A steerable guidewire to improve the treatment of heart disease

20 Oct 2018

Author: Niall Byrne – Prime Minister’s Prizes for Science

Photography: Prime Minister’s Prizes for Science/WildBear

Video:

Dr Geoff Rogers received the $50,000 Prize for New Innovators for creating and commercialising his pioneering biomedical engineering. He invented a robotic guidewire that cardiologists can steer with a joystick through the body to reach a damaged artery.
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The use of guidewires has replaced open heart surgery for many cardiac patients. However, about 20 per cent of cardiac patients can’t be treated using current guidewire technology, which the cardiologist has to twist and turn by hand to guide it through the arteries. The guidewires can’t always get through.

As an undergraduate engineering student Rogers heard a clinician express his frustration with the technology. So, for his undergraduate project and PhD he invented a steerable guidewire with a diameter of just two human hairs. Following his PhD, he co-founded a company and worked with cardiologists at the Epworth and Melbourne Private Hospitals to develop the IntelliWire.

In 2017 the guidewire and the company were purchased by Merit Medical Systems, a global leader in surgical devices, which is now working to bring the guidewire to market.

Now he is leading two new initiatives: the first as CEO of a biomedical start-up company developing new solutions to antibiotic resistance; the second is a real-time system to adjust car wheel alignment. He’s also mentoring future biomedical entrepreneurs.

Roger’s passion for engineering was sparked by his mechanic father, and his interest in fast cars. It was not until his final undergraduate year, following a talk by a visiting surgeon, he realised that engineering could save lives. To explore the limits of engineering and solve problems which hadn’t been solved through traditional large-scale engineering, he set off on his PhD in micro-and-nanotechnology.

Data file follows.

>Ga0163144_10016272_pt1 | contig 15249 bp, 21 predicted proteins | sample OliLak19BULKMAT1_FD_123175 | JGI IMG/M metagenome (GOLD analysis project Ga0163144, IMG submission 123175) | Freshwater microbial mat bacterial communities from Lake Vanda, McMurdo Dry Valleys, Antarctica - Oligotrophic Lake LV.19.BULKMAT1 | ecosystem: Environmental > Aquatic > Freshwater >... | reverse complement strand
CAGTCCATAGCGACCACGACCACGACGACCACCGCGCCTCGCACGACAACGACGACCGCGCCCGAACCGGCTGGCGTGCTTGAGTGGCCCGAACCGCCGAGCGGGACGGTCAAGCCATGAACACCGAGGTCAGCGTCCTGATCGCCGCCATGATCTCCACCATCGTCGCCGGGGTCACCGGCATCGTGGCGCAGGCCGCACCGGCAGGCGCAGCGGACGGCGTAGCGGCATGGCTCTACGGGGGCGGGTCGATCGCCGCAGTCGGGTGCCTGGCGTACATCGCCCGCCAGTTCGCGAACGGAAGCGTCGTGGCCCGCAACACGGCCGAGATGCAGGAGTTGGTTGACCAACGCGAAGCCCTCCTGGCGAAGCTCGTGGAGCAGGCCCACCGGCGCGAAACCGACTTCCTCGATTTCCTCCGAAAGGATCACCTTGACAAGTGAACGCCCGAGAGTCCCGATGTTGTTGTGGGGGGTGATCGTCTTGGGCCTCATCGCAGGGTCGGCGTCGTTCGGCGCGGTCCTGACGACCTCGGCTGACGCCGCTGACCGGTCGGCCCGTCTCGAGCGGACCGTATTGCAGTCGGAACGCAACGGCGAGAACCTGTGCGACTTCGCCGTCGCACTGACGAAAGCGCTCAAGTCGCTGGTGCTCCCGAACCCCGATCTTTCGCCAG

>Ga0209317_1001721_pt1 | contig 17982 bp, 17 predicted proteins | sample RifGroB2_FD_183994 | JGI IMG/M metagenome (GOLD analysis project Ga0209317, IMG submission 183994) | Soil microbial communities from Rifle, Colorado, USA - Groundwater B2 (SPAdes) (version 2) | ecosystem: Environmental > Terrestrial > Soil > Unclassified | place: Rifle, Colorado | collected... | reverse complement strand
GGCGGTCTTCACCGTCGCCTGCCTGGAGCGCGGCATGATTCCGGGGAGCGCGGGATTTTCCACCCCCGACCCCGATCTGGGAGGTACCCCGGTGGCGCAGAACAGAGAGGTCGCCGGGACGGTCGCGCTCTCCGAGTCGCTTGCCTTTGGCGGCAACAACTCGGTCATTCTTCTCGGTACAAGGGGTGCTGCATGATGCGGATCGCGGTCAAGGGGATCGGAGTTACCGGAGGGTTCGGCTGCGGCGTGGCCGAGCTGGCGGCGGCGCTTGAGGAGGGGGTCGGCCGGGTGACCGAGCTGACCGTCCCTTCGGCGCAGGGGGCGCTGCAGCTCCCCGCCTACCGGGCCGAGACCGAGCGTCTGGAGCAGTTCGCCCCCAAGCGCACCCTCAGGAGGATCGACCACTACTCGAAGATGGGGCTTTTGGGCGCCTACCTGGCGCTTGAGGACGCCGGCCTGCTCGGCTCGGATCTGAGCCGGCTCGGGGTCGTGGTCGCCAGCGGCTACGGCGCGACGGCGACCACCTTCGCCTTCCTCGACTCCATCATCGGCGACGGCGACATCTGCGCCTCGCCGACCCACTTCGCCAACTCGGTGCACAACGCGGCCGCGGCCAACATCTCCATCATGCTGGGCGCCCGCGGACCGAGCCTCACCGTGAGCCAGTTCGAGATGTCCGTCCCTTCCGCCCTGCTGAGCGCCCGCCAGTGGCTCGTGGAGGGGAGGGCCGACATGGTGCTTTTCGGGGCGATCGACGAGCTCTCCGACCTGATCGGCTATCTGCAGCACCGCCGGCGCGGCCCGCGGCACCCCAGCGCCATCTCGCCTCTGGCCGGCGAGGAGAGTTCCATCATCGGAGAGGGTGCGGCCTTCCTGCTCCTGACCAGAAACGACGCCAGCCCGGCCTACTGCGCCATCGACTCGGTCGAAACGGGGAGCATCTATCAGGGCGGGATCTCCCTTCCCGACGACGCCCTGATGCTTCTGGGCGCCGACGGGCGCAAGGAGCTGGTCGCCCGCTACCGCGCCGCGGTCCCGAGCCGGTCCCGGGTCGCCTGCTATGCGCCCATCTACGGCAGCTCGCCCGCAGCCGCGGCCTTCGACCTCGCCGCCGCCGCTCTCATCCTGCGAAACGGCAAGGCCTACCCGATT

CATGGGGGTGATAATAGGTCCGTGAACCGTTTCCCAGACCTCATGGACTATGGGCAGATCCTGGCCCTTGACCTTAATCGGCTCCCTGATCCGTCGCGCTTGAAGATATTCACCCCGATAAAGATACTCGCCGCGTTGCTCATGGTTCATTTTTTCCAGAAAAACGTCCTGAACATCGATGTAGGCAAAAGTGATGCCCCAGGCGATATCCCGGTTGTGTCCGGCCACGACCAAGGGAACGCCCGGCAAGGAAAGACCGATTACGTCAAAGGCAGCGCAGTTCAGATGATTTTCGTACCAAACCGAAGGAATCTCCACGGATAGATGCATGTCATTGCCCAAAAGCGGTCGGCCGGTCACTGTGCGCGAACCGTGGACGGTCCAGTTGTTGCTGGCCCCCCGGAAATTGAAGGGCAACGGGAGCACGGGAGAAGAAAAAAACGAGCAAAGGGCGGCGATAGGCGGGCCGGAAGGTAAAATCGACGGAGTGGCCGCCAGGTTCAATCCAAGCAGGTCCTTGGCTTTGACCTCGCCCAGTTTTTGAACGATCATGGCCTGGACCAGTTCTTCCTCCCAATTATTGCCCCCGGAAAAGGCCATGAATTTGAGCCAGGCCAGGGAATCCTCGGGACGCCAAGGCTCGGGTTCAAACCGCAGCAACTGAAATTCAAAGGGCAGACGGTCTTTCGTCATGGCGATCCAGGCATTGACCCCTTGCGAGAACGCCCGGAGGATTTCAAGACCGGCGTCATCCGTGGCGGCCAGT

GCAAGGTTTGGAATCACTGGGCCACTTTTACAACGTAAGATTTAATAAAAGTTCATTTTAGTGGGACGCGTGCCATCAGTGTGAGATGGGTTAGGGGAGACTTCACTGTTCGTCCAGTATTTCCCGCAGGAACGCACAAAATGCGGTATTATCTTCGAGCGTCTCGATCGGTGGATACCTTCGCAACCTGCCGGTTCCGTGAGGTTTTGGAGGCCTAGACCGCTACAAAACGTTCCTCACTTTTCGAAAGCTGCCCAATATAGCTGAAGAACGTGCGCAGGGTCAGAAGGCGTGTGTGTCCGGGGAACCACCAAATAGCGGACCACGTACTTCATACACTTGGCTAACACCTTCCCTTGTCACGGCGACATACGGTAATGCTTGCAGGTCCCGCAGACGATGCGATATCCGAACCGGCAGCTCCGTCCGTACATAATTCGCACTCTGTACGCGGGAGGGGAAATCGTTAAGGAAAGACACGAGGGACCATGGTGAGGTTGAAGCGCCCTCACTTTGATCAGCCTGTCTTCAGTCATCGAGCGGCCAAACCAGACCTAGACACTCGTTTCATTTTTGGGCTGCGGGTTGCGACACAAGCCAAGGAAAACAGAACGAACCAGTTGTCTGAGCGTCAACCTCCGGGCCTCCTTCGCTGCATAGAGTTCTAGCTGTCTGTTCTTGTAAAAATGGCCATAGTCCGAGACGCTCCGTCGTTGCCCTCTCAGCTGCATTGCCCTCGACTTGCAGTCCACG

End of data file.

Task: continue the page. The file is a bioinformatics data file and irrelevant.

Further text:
Guidewires have transformed cardiac surgery, replacing major surgery with a day procedure. The cardiologist puts a bend in the guidewire, inserts it via your groin, and tries to guide it through your blood vessels by pushing, while watching progress on an X-ray machine. If the clinician can’t manage to push and rotate the guidewire to the right location, they can try with a new wire. In about 20 per cent of patients the wire can’t be manoeuvred through, and the patient is referred for either open-heart surgery or pharmaceuticals—which “aren’t ideal at all,” he says.

His guidewires, however, are complex devices that can be steered through the blood vessel system by remote control.

“They’re the thickness of two human hairs, and they contain 15 components—all of which are custom-manufactured, and assembled by hand,” he says.

“At that small scale, materials behave differently. For example, everything’s sticky. So it was quite a challenge, spanning four years of intensive research followed by five years of further refinement and preclinical trials.”

He and his team made about 100 wires. But they realised they needed a partner to scale up: to make hundreds of thousands of wires, and to get them in the hands of cardiologists around the world in the fastest possible way.

“We went to Merit Medical Systems in Utah, the leading manufacturer of guidewires,” he says.

“Presenting to their board, and seeing their reaction to this device we’d been quietly developing back in Australia, was just amazing. They, too, see it as the future of minimally-invasive medicine.”

In 2017 Merit acquired the technology and the company.

“I’m not one to sit still. My next challenge is antibiotic resistance,” he says.

“I’ve joined Wintermute Biomedical in the US who have a novel antibiotic formulation. We’re establishing labs here in Melbourne."